In summer, more than a quarter million people visit Mount Washington by car, train, or foot, but during winter, it’s the home of world’s worst weather, housing one of America’s biggest observation centers at it’s summit to track the erratic meteorology.
Averaging just 6 degrees Fahrenheit with 44 mph gusts of winds and getting over 40 inches of snow a month, winter on Mount Washington is not for the faint of heart. If that doesn’t scare you off, for 76 years, it also held the world record for the highest wind gust directly measured on the Earth's surface, a whopping 231 miles per hour.
Basically, it’s the American Everest. Or the North Pole…in New Hampshire.
What You Can Do There
You may be surprised to learn that Mount Washington was actually one of the very first tourist destinations in the nation and home to the oldest mountain-hiking trail in the United States, the Crawford Trail. Today, crossing the summit is part of the Appalachian Trail and is a recognized national landmark for Soaring, or Glider flying, thanks to the incredible high winds. Another major draw is the opportunity for late spring skiing and crazy 45-degree slopes that are severely prone to avalanches, a major draw for thrill seekers.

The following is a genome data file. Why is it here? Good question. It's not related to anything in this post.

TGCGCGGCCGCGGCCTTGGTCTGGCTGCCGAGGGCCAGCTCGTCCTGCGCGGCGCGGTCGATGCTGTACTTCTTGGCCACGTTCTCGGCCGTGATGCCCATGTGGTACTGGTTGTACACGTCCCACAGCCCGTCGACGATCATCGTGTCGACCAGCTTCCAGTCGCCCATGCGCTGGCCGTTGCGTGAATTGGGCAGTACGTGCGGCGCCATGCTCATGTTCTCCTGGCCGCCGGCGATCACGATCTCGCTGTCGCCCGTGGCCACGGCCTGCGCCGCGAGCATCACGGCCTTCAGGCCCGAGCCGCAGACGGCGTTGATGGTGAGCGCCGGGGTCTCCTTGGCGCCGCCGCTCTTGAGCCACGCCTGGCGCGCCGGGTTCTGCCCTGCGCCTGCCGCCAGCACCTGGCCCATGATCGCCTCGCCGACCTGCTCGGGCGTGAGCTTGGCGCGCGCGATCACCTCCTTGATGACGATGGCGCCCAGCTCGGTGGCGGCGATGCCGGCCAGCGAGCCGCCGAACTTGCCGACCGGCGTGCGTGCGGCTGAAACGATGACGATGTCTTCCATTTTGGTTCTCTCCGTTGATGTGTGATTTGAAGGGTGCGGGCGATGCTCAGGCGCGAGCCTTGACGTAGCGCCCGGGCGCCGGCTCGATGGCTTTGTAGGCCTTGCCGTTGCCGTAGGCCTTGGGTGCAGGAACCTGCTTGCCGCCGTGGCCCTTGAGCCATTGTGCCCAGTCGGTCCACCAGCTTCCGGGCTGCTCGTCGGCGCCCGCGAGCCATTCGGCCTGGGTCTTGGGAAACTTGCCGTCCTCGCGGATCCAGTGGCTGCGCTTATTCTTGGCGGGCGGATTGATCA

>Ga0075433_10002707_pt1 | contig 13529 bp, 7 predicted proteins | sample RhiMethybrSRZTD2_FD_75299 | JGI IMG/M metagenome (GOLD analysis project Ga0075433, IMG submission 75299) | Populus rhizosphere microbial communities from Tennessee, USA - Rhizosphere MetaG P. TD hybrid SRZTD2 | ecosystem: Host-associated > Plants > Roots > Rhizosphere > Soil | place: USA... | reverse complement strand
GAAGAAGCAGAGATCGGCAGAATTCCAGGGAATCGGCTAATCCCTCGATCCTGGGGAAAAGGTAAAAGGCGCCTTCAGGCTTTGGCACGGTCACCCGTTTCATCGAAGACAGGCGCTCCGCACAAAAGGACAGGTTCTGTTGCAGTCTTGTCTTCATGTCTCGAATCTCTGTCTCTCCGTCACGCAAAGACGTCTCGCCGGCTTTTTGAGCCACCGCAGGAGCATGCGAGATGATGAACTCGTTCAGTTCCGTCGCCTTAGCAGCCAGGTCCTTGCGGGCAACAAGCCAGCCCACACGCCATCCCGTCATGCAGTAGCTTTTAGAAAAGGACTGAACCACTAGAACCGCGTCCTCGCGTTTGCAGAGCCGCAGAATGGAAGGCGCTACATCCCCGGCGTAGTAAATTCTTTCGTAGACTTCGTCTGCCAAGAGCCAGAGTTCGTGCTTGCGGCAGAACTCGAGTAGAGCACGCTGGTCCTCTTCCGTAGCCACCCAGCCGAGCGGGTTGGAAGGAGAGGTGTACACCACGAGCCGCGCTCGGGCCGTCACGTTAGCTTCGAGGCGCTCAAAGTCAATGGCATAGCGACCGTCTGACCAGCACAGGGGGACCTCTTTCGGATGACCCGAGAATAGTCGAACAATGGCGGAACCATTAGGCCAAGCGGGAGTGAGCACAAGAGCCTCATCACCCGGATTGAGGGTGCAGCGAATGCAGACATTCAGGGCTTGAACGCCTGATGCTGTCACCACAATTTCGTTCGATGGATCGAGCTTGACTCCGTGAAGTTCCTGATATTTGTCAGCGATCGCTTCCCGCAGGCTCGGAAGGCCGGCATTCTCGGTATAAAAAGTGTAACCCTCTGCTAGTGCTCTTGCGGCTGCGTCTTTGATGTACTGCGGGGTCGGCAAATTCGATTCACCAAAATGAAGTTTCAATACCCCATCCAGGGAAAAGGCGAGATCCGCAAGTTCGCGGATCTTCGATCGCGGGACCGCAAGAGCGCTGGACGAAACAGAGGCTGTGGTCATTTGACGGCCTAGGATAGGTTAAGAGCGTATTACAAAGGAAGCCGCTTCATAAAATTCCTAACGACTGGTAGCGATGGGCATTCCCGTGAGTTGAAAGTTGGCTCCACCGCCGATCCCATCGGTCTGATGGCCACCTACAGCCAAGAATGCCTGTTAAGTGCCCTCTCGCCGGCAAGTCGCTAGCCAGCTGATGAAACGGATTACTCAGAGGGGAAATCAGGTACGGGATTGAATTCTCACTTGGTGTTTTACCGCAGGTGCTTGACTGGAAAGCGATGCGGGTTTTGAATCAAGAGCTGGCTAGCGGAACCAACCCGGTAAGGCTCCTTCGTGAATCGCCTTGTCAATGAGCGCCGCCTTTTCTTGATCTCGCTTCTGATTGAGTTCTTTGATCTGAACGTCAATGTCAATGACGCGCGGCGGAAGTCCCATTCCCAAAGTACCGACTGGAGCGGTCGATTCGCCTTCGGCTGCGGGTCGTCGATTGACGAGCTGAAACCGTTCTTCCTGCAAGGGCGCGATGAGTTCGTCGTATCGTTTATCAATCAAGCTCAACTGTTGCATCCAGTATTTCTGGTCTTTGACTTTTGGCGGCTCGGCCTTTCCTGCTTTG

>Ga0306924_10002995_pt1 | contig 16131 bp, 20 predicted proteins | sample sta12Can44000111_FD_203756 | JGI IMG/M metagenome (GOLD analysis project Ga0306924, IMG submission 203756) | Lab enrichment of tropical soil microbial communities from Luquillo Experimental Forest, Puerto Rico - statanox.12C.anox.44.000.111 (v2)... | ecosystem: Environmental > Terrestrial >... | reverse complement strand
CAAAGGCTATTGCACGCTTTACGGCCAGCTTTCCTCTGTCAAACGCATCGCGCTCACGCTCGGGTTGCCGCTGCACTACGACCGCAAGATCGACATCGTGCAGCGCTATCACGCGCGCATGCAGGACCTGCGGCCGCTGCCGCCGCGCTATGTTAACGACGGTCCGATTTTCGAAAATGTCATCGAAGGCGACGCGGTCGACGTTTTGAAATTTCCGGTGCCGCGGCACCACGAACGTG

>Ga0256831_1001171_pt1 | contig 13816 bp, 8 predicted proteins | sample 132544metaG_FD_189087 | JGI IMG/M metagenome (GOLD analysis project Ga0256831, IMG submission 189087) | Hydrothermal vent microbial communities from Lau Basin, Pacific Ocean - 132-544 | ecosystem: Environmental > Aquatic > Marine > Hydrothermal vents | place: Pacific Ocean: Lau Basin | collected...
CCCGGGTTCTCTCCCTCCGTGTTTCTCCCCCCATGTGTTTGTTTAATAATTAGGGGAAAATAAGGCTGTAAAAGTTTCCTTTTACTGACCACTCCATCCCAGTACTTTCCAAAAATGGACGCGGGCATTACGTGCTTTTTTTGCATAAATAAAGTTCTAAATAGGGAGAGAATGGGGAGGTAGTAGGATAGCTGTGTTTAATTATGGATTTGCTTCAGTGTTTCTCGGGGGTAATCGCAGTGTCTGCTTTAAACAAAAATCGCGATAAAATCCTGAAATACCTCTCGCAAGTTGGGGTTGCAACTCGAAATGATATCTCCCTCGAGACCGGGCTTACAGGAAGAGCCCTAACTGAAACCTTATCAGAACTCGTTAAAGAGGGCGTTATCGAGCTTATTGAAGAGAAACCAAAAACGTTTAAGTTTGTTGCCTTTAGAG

If you want to experience the adventure yourself, a number of hosted winter overnight trips and climbing expeditions (both day trips and longer) are available with designated guides. Only the most advanced mountaineers are encouraged to try reach the summit on their own. A less extreme way to reach the peak is via Snowcat. Or, you can wait until summer. Their most famous event, Seek the Peak, is a charity hike up the mountain in support of the Observation Station. You can take any of the routes up and enjoy an after party to celebrate.
If you’re wondering if it’s worth it, the stunning views that reach all the way from the Atlantic Ocean to the Adirondack Mountains should be your answer.